In the Kitchen, Luxury Rules

The creative potential that exists when architectural talent is combined with individual taste is a refreshing element of residential architecture. Give 100 homeowners the same budget to design their kitchens, and access to 100 architects, and the results will be 100 unique kitchens.

No two kitchens will look exactly alike, but similar elements are sure to exist. All kitchens need equipment to cool and cook food, storage space for plates, glasses and tools, and other necessities. The shape, size, color and configuration of these elements might differ, but each of them will be included in every kitchen.

To expose these and other realities behind modern residential kitchen design, Residential Design & Build magazine teamed up with Qualified Remodeler and Kitchen & Bath Design News magazines to conduct research of American consumers who recently built or remodeled their kitchens. The research presented in the following pages, conducted by Renovation Experts in Nova Scotia, Canada, enlightens RDB readers on the most popular styles, finishes, designs and other trends in new kitchens today.

Survey results reveal that regardless of region of the country, value of homes or project budgets, consumers want the look of luxury. Granite countertops and stainless steel appliances finished as the top countertop and appliance finish preferred by consumers. Consumers also weighed in on the top features that make their kitchens most distinctive, with enlightening results. The top three were decorative lighting, work-area spotlighting and undercabinet lighting.

Other results of our research include top kitchen styles (contemporary, traditional and classic), top faucet finishes (stainless steel, chrome and brushed nickel) and top cabinet finishes (maple, oak and cherry). To conduct the research, RDB magazine surveyed more than 400 homeowners. Of those surveyed, 82 percent own single-family homes, 9 percent own condominiums or apartments and 9 percent own townhomes or rowhomes.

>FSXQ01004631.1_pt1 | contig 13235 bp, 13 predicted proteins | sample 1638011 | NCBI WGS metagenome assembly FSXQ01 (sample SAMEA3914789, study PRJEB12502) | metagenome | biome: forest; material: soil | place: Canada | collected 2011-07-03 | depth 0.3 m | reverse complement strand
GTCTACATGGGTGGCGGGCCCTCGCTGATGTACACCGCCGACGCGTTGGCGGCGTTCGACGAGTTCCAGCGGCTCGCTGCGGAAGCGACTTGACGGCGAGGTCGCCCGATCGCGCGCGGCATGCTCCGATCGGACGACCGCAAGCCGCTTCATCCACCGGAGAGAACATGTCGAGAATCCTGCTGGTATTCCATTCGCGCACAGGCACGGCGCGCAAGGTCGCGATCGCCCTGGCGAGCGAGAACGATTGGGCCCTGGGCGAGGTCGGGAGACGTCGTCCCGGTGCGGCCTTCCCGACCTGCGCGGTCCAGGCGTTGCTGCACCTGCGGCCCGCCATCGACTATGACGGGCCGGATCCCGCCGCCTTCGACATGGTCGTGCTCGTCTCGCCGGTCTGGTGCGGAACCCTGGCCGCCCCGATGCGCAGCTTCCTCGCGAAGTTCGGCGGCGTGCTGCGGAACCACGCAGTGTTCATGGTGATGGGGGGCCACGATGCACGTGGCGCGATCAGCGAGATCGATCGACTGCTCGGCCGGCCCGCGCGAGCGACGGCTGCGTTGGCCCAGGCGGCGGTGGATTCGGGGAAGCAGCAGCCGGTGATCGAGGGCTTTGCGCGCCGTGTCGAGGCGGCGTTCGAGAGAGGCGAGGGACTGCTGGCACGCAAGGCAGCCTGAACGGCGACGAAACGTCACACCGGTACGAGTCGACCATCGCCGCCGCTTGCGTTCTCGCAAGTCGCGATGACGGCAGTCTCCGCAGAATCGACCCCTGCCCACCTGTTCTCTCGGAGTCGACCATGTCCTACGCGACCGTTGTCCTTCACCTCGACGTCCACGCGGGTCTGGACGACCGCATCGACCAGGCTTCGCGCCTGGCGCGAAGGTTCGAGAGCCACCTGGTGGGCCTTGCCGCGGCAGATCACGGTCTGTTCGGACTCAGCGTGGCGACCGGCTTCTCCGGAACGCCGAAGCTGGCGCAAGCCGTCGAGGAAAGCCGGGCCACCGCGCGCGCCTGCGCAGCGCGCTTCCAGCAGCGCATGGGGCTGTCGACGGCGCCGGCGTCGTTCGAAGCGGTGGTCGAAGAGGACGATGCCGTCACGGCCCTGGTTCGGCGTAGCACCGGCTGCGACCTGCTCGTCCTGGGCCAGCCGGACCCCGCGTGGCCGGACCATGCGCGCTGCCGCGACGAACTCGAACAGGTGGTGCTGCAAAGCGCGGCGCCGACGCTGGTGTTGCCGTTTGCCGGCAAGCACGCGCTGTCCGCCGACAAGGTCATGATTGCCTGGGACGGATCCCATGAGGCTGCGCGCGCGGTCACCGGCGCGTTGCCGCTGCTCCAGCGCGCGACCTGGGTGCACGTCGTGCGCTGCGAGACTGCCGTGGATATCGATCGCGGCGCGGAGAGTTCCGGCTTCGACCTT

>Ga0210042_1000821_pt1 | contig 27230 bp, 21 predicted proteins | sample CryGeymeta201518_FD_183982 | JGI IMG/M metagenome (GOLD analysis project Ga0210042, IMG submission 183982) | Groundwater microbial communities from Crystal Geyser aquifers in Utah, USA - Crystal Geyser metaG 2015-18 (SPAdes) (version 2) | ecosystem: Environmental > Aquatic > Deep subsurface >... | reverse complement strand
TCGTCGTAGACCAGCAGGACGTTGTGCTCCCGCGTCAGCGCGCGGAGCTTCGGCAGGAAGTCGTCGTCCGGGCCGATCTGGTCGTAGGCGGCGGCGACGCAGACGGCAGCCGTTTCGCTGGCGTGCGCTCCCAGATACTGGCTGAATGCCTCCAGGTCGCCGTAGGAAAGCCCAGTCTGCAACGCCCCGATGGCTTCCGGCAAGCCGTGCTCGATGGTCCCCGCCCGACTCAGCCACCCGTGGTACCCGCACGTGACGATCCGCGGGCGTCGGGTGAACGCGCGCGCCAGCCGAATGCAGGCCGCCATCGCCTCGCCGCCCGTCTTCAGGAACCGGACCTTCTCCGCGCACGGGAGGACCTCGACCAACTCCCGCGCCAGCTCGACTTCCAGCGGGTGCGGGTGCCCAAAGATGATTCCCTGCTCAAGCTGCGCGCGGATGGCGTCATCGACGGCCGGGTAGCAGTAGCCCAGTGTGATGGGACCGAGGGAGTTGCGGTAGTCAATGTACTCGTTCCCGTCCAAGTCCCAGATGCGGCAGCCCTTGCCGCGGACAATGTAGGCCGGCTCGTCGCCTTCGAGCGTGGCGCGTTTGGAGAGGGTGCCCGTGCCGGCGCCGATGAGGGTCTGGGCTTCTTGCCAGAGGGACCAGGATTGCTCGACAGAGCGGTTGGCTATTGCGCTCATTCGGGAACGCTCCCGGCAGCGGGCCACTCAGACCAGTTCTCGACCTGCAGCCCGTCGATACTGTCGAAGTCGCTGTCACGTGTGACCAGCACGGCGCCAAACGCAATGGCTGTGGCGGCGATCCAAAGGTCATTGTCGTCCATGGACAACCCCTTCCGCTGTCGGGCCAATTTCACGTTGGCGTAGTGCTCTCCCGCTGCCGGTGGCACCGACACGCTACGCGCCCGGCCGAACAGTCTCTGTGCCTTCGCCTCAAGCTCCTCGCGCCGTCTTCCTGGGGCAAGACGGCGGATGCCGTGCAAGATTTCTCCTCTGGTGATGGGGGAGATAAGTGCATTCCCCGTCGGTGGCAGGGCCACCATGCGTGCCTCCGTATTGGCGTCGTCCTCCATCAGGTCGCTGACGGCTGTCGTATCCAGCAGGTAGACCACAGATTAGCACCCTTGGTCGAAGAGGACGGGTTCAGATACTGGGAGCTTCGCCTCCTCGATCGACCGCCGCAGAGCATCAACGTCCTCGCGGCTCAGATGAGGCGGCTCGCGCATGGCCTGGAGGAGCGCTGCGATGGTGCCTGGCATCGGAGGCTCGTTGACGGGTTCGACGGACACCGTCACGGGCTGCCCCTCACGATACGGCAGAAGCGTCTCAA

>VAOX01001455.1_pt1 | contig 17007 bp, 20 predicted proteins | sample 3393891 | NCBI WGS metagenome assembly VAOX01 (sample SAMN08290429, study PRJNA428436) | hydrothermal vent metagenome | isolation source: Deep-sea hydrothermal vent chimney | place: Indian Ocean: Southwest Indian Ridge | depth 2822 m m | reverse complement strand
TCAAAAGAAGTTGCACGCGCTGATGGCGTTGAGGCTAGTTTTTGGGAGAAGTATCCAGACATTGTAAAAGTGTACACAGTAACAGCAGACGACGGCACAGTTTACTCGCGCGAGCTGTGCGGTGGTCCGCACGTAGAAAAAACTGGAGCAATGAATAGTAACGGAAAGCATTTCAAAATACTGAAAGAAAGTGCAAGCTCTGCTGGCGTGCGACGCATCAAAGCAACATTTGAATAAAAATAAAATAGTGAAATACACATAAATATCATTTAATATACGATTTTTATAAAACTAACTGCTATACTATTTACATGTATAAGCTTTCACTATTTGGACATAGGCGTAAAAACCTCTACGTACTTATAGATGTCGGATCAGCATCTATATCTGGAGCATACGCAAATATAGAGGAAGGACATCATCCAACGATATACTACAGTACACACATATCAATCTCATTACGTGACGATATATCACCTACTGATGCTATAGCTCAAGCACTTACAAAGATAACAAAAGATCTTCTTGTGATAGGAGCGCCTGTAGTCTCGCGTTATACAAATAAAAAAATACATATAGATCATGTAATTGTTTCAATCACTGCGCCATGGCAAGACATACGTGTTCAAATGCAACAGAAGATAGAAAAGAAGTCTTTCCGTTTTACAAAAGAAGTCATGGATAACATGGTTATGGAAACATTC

More than half of survey respondents own homes with a value of more than $250,000, and more than 20 percent own homes of more than $500,000 in value. Those surveyed spent anywhere from under $5,000 to more than $100,000 on their new kitchens, with 40 percent of them investing more than $15,000 in their kitchen projects. The research results regarding product and style preferences are presented in the charts and graphs on the following pages.

The survey also addressed topics such as satisfaction with builders and designers, and with the overall project, the results of which are presented in the following paragraphs. The good news is that 70 percent of respondents believe the overall cost of their kitchens was in line with what they expected, and 15 percent said their cost was lower than what they expected; both are the results of good estimating.

And in the “glass is half full or half empty” category, our research reveals that 50 percent of respondents experienced unanticipated problems during the course of their project. These problems, in order, were unanticipated delays, additional costs, conflicts with designer, installer or dealer, disruption of home life, and product shortcomings. So is 50 percent good or bad?